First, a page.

Diagnosis and Treatment of Diabetic NephropathySFM DidacticsJanuary 14, 2003Carol Cordy, MD
1.Why should you screen for diabetic nephropathy?2. How should you screen for diabetic nephropathy?3. What should you do with the results of your screening tests?
Why screen? Why treat? Prevention and treatment of diabetic nephropathy can reduce the incidence of end stage renal disease and death
Diabetic Nephropathy and ESRD • Diabetic nephropathy is the leading cause of end stage renal disease in the United States accounting for over 40% of dialysis patients • The 5-year mortality rate for a dialysis patient is 93% • Dialysis for one patient costs over $50,000 annually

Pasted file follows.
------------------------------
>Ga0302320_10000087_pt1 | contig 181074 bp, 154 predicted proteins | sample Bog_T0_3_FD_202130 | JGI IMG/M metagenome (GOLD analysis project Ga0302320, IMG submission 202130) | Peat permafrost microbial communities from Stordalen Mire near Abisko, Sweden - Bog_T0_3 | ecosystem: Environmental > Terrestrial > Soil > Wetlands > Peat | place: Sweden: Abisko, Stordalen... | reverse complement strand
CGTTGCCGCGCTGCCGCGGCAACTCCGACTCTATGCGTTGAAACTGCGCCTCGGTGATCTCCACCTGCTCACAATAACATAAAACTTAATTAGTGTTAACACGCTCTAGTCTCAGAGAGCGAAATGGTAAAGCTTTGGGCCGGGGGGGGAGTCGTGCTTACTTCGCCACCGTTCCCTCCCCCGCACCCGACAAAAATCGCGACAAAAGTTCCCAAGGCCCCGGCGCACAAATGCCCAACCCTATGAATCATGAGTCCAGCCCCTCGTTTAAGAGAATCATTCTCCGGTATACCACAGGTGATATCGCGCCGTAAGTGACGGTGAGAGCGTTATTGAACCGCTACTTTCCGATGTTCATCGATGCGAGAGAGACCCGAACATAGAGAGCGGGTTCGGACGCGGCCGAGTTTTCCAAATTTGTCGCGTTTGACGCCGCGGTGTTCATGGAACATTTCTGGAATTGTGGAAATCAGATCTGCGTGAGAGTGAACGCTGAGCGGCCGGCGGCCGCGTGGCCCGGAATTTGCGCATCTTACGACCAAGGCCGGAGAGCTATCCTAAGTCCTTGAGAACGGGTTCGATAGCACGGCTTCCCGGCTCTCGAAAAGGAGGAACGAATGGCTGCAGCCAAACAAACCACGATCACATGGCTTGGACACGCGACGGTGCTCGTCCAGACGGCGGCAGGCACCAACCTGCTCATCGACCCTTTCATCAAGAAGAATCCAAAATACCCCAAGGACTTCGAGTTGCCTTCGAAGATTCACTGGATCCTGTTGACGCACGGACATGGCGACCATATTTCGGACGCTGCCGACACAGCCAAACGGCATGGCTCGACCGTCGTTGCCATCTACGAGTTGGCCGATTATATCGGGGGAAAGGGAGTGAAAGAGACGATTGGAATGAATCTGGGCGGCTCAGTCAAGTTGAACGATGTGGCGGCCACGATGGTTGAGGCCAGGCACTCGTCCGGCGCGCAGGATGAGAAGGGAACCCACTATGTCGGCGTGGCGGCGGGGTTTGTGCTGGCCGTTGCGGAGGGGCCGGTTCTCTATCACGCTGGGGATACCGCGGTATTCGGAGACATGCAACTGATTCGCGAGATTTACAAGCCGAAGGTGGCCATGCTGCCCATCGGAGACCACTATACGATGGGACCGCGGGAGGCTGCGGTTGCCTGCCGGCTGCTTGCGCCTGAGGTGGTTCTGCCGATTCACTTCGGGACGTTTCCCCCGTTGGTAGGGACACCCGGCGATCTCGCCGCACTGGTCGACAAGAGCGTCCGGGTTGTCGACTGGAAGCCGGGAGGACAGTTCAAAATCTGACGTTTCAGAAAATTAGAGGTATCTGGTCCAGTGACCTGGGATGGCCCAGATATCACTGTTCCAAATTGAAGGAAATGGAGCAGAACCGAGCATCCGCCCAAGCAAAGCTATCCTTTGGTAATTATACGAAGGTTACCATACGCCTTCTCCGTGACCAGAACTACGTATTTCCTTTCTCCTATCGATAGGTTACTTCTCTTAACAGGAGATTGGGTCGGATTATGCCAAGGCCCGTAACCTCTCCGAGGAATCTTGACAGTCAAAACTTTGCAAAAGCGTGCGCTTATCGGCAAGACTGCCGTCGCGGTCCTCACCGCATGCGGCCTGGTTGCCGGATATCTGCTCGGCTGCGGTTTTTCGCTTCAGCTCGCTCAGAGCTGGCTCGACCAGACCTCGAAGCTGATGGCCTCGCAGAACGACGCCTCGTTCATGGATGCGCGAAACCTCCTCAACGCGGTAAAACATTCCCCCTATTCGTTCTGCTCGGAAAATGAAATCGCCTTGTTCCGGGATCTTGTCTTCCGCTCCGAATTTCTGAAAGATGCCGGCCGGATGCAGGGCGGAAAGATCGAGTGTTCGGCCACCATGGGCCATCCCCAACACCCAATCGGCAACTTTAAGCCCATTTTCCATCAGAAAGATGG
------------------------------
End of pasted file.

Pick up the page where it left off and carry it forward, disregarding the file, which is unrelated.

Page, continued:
Epidemiology Type 1 Diabetic • 25 - 45% will develop diabetic nephropathy • 80 - 90% with microalbuminuria will progress to overt diabetic nephropathy in 5 - 10 years • nearly 100% with gross proteinuria will progress to ESRD in 7 - 10 yrs
Epidemiology Type 2 Diabetic • 50% will have microalbuminuria at the time of presentation probably secondary to HTN • 10-20% with microalbuminuria will progress to overt nephropathy • minority populations have a 2 to 20-fold higher incidence of diabetic nephropathy
Risk Factors for Diabetic Nephropathy • Age, Race, Ethnicity • History of microalbuminuria • Hypertension • Poor glycemic control • Smoking • Family history of nephropathy • genetic abnormalities of ACE gene